Starring Atsuko Tanaka, Osamu Saka, Akio Ohtsuka, Kohichi Yamadera, Yutaka Nakano, Toru Okawa, Takashi Onozuka, Taro Yamaguchi, Sakiko Tamagawa
Directed by Kenji Kamiyama
The Laughing Man is a compilation film of the Stand Alone Complex TV series. As such, it has a TV budget and it lacks the slick animation of the two Mamoru Oshii Ghost in the Shell films. It does have some pretty solid production values for a TV series, though, and strangely enough the CG is actually better than in Ghost in the Shell 2. There’s a good deal of it, but it’s not nearly as intrusive and actually makes an attempt to blend in with the line art of the character designs. It was a bit annoying to have every vehicle rendered by computer, but I’m more forgiving with something that obviously needs to make do with a lower budget. And since it’s not contrasted with such great standard animation, it’s less disappointing to see here.
Compilations can spell doom for a film in other ways, though (just look at the Yotoden Movie for an example of how bad things can get), but The Laughing Man is one of the better compilations I’ve seen. Partly this is because of its length. The Laughing Man clocks in at more than two and a half hours, and that means it has enough time to put in all the necessary content to make the story work. It’s still a little rushed at times, but everything you need is here. Although I really wanted an explanation of those girls curled up in Major Kusanagi’s bed. Were they spare bodies? Does she collect life-size dolls? Or were they just passed out after a satisfying S&M session? In a world full of cyborgs and robots the possibilities are endless. In fact, I’m not sure I want to know. The truth will probably never live up to my inflated expectations.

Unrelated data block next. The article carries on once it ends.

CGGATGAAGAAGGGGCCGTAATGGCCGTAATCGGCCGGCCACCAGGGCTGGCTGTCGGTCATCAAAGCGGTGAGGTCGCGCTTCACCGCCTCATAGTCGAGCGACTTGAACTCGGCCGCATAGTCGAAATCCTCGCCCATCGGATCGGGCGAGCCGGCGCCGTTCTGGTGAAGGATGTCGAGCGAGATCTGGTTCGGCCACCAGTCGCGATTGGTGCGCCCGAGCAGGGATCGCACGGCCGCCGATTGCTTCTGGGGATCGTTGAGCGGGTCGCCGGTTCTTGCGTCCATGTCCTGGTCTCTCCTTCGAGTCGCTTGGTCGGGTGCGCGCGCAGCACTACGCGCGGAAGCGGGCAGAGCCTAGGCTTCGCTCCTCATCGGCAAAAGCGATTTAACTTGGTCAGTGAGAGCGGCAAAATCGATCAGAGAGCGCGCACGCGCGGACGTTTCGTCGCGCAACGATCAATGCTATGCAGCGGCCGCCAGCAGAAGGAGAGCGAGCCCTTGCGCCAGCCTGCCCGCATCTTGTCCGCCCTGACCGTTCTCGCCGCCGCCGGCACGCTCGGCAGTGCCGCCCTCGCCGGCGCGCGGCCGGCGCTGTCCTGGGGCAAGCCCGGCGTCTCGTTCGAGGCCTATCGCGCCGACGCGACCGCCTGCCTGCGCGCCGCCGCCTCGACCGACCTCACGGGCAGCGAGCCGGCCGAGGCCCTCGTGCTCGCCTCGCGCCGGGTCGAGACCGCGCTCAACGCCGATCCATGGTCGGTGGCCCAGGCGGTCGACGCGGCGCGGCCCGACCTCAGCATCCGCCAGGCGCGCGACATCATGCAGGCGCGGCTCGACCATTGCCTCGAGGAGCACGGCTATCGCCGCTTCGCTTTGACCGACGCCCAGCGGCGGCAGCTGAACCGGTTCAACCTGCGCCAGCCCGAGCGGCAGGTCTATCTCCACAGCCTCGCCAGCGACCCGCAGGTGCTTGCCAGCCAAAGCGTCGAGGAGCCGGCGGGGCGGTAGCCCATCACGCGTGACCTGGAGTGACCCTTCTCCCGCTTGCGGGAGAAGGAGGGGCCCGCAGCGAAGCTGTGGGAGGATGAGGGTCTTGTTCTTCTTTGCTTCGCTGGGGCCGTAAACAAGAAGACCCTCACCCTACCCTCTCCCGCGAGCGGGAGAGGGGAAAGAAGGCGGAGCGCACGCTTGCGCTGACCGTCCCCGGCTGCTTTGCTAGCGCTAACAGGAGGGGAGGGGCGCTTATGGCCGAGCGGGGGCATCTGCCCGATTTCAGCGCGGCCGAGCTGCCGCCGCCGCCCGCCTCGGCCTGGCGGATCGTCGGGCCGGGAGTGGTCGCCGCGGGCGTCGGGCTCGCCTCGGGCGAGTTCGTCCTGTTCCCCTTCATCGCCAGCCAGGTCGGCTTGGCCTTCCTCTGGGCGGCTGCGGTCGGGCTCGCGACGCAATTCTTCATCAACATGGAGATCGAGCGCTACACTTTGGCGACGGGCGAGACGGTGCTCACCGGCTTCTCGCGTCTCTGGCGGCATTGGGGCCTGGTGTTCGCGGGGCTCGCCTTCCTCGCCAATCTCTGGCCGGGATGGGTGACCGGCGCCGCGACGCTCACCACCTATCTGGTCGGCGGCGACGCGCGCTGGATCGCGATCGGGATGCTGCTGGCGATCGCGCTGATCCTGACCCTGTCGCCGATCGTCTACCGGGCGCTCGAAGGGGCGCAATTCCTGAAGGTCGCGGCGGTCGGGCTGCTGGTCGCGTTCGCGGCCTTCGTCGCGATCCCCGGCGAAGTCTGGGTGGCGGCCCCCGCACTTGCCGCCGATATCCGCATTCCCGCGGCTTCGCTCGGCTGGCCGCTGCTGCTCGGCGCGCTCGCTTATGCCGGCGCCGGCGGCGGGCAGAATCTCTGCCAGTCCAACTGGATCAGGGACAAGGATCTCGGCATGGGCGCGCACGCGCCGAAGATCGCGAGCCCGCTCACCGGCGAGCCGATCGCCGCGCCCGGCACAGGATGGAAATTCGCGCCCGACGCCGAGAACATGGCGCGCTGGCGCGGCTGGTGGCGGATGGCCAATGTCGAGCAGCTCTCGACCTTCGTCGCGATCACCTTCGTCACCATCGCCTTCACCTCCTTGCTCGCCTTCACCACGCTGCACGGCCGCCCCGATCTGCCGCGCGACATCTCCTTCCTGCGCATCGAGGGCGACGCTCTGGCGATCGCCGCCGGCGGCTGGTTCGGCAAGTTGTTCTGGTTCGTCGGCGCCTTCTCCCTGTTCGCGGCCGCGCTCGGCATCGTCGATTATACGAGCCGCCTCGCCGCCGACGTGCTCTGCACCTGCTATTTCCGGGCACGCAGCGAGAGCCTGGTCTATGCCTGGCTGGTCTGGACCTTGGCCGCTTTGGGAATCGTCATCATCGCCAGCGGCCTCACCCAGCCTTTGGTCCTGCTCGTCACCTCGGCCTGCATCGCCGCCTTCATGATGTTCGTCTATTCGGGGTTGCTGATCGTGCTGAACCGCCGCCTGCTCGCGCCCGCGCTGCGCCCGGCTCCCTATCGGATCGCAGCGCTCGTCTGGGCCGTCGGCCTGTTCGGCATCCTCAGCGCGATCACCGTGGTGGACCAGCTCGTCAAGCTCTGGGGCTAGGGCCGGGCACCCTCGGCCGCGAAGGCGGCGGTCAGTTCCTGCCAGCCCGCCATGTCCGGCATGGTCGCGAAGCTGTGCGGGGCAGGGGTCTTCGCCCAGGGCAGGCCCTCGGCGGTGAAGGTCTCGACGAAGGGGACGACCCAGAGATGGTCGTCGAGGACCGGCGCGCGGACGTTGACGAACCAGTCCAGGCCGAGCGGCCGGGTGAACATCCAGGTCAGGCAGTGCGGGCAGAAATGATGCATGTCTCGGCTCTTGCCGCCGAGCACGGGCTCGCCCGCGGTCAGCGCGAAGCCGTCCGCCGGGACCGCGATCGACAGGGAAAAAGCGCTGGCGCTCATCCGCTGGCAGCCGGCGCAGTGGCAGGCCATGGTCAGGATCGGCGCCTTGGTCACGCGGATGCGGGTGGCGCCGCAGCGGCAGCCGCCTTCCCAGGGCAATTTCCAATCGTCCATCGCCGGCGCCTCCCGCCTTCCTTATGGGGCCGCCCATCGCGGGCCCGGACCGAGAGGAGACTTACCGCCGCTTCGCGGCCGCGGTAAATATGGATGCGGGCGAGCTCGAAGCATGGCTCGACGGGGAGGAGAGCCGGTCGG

In the midst of all the brain-hurting plot twists it never forgets the fun stuff. Those invisibility cloaks, high-tech gunfights, and cyborg fisticuffs that are the main draw of the series still play huge roles here, so you’ll never be in a state of boredom. Some of it feels a tad redundant to the earlier films, though. In particular I’m thinking about a battle between Kusanagi and a giant suit of combat armor that played out in a disappointingly similar way to her final showdown in the first film. But if in this instance Kamiyama went a little too far in homage to Mamoru Oshii, most of the time he does an admirable job of capturing the feel and tone of the earlier entries in the series without falling into the distracting bouts of excessive artfulness that can detract from Oshii’s films.
Anyone who liked the original Ghost in the Shell film will find a good deal to like here as well. And since this is a prequel, it’s not a bad place for a newcomer to jump in either. Its flaws aren’t serious enough to reduce the fun factor, so give it a shot if you’re in the mood for an intellectual thriller.